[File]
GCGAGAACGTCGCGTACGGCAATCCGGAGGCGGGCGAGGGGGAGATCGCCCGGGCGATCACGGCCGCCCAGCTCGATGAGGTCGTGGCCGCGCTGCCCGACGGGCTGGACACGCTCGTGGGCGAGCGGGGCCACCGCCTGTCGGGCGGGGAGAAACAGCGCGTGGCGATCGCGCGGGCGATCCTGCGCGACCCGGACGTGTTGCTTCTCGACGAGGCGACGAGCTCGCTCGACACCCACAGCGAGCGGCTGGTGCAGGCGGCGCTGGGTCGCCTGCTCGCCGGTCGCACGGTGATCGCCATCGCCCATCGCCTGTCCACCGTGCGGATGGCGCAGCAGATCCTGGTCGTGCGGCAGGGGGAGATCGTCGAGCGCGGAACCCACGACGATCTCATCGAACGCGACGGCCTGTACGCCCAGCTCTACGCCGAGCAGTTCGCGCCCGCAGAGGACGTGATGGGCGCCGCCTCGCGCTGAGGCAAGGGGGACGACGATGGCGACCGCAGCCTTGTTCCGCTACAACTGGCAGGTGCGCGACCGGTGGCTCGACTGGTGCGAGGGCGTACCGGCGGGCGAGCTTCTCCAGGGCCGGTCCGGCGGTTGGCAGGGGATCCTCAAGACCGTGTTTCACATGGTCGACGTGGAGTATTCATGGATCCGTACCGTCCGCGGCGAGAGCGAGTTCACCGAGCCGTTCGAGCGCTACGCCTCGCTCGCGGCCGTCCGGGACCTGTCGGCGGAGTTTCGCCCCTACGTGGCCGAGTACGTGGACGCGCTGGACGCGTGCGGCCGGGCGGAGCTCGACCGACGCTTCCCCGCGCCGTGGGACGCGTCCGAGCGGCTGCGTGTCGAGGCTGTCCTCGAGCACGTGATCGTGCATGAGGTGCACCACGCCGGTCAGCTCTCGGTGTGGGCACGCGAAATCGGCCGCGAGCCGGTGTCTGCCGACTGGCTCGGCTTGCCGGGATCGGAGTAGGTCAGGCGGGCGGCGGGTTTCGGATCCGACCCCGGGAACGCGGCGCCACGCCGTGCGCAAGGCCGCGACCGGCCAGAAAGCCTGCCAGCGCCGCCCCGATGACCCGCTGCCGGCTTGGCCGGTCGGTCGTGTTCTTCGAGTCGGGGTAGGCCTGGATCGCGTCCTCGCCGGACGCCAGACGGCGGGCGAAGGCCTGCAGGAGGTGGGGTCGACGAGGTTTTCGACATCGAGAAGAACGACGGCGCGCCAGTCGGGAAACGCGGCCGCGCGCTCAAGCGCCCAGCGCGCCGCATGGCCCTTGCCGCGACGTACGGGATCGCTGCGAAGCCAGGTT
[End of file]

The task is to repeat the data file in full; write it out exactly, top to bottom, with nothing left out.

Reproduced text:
GCGAGAACGTCGCGTACGGCAATCCGGAGGCGGGCGAGGGGGAGATCGCCCGGGCGATCACGGCCGCCCAGCTCGATGAGGTCGTGGCCGCGCTGCCCGACGGGCTGGACACGCTCGTGGGCGAGCGGGGCCACCGCCTGTCGGGCGGGGAGAAACAGCGCGTGGCGATCGCGCGGGCGATCCTGCGCGACCCGGACGTGTTGCTTCTCGACGAGGCGACGAGCTCGCTCGACACCCACAGCGAGCGGCTGGTGCAGGCGGCGCTGGGTCGCCTGCTCGCCGGTCGCACGGTGATCGCCATCGCCCATCGCCTGTCCACCGTGCGGATGGCGCAGCAGATCCTGGTCGTGCGGCAGGGGGAGATCGTCGAGCGCGGAACCCACGACGATCTCATCGAACGCGACGGCCTGTACGCCCAGCTCTACGCCGAGCAGTTCGCGCCCGCAGAGGACGTGATGGGCGCCGCCTCGCGCTGAGGCAAGGGGGACGACGATGGCGACCGCAGCCTTGTTCCGCTACAACTGGCAGGTGCGCGACCGGTGGCTCGACTGGTGCGAGGGCGTACCGGCGGGCGAGCTTCTCCAGGGCCGGTCCGGCGGTTGGCAGGGGATCCTCAAGACCGTGTTTCACATGGTCGACGTGGAGTATTCATGGATCCGTACCGTCCGCGGCGAGAGCGAGTTCACCGAGCCGTTCGAGCGCTACGCCTCGCTCGCGGCCGTCCGGGACCTGTCGGCGGAGTTTCGCCCCTACGTGGCCGAGTACGTGGACGCGCTGGACGCGTGCGGCCGGGCGGAGCTCGACCGACGCTTCCCCGCGCCGTGGGACGCGTCCGAGCGGCTGCGTGTCGAGGCTGTCCTCGAGCACGTGATCGTGCATGAGGTGCACCACGCCGGTCAGCTCTCGGTGTGGGCACGCGAAATCGGCCGCGAGCCGGTGTCTGCCGACTGGCTCGGCTTGCCGGGATCGGAGTAGGTCAGGCGGGCGGCGGGTTTCGGATCCGACCCCGGGAACGCGGCGCCACGCCGTGCGCAAGGCCGCGACCGGCCAGAAAGCCTGCCAGCGCCGCCCCGATGACCCGCTGCCGGCTTGGCCGGTCGGTCGTGTTCTTCGAGTCGGGGTAGGCCTGGATCGCGTCCTCGCCGGACGCCAGACGGCGGGCGAAGGCCTGCAGGAGGTGGGGTCGACGAGGTTTTCGACATCGAGAAGAACGACGGCGCGCCAGTCGGGAAACGCGGCCGCGCGCTCAAGCGCCCAGCGCGCCGCATGGCCCTTGCCGCGACGTACGGGATCGCTGCGAAGCCAGGTT